1. Accumulation start date: when the first drop of waste is placed into the container. 
  2. Name, extension, and room number of lab supervisor and/or principal investigator (PI) 
  3. List all constituents, including water and estimate the concentration of each constituent  
  4. Do not use abbreviations or chemical formulas 
  5. Complete the physical state of the waste (Solid, Liquid, Gas) 
  6. Add the appropriate hazards and hazard class to the labels. Consult with the material's SDS to decide of the appropriate hazards.
  7. Do not combine incompatible waste.  

In addition, the following precautions must be observed:

  • DO NOT store incompatible waste containers in the same areas. (e.g. if you have two different waste streams that are incompatible with each other store they in different areas away from each other).  
  • DO NOT use incompatible containers for waste.  
    • Example: Accumulating a mineral acid in a hydrogen peroxide container or acids in a metal container.  

The Timeframe for Accumulation of Hazardous Waste  

The university has 90 days to have hazardous waste properly disposed of. Please consult with EH&S before creating waste or if you are unsure how to properly label containers. Please submit an EH&S Service request (link to EH&S Service Request) for a consultation or hazardous waste disposal request as soon as your container is full.  

Schedule for upcoming waste disposal days. (link to the scheduled time of disposal)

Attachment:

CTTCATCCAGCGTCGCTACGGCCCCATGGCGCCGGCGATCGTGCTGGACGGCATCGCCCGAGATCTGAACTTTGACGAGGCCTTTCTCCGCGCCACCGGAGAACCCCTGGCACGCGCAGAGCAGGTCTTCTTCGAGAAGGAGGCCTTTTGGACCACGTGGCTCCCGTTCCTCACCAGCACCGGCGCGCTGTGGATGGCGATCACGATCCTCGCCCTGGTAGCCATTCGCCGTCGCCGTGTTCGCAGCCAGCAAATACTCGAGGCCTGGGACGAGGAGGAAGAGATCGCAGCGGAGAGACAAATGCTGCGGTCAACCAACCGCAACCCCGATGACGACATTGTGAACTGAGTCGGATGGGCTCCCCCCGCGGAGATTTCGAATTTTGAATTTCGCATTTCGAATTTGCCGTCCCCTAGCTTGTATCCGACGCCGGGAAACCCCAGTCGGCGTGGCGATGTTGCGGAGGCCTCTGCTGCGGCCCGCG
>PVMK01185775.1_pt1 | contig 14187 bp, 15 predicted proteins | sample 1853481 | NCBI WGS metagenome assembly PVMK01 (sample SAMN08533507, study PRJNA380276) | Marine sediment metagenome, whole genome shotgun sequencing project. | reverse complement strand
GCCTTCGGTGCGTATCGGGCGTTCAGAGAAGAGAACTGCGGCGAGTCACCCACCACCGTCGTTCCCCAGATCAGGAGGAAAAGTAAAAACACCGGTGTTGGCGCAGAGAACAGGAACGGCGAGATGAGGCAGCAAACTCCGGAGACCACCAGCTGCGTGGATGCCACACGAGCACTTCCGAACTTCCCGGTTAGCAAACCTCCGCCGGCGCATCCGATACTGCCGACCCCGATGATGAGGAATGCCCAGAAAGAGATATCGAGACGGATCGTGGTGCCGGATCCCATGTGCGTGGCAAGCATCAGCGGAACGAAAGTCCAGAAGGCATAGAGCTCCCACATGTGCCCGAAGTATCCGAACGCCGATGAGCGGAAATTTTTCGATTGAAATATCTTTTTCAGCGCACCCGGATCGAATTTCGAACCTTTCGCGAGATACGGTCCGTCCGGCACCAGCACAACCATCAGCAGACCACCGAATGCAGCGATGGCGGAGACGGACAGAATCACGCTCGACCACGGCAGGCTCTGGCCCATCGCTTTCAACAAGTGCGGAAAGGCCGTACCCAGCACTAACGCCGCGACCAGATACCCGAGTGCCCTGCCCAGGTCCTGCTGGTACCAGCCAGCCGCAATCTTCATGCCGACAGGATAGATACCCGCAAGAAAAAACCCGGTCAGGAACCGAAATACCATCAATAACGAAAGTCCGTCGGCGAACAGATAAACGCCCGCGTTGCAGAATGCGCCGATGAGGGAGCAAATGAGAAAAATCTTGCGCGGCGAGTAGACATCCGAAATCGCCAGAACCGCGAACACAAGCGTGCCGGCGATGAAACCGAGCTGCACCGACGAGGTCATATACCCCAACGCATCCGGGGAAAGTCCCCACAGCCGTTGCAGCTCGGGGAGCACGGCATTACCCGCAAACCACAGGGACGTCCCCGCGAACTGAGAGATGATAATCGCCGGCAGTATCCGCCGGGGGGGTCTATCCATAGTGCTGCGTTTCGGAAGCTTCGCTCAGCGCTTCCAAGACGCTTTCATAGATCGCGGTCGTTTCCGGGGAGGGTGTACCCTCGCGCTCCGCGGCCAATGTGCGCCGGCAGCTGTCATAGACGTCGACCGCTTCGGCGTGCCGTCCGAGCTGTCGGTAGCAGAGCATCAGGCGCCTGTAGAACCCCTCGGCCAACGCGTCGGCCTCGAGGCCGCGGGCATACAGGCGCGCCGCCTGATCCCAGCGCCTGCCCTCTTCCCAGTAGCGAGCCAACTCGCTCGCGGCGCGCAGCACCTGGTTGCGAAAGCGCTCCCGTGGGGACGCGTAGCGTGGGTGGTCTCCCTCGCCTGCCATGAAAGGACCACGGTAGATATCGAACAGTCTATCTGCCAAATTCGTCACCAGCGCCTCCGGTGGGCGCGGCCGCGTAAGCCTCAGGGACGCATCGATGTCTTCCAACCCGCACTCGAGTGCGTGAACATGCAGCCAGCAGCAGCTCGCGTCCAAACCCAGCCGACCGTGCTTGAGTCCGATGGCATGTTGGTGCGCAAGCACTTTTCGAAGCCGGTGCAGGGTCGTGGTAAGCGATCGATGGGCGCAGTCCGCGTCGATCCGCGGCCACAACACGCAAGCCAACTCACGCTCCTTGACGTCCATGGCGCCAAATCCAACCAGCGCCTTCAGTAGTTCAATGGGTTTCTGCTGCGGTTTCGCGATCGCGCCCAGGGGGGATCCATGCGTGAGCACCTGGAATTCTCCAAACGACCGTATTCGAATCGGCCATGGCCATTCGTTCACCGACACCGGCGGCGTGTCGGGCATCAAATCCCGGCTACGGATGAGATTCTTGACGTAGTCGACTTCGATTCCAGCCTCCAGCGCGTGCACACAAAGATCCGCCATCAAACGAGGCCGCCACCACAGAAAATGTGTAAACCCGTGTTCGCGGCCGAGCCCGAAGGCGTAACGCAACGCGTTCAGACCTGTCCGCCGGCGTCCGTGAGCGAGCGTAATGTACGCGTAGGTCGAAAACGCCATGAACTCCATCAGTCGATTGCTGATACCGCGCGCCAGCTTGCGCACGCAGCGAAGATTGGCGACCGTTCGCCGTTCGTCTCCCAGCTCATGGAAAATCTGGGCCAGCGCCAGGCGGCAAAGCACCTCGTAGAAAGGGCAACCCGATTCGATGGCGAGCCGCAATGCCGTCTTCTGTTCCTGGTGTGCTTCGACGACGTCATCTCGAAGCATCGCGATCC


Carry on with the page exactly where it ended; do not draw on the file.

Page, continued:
How do I dispose of empty hazardous containers?  

Containers are considered empty when no material can be poured or scraped from it. The container must be California empty before disposing of it as regular waste.  

Empty hazardous chemical containers may be disposed of as regular waste and must meet the following criteria.  

To dispose of empty liquid hazardous material containers:   

  • No liquid can drain from the container when tilted in any direction  
  • Collect any liquid in a separate container for proper hazardous waste management  
  • Invert container on a gray spill pad to collect any residual liquid. Dispose of the gray spill pad as hazardous waste  
  • Deface all labels with a dark pen or place a label around the container stating that EMPTY and the date it is emptied.  
  • When triple rinsing containers collect all the resulting liquid as waste.  
  • Containers can be recycled when completely dried and all labels are defaced. 
  • 5-gallon containers must be disposed of by Environmental Health and Safety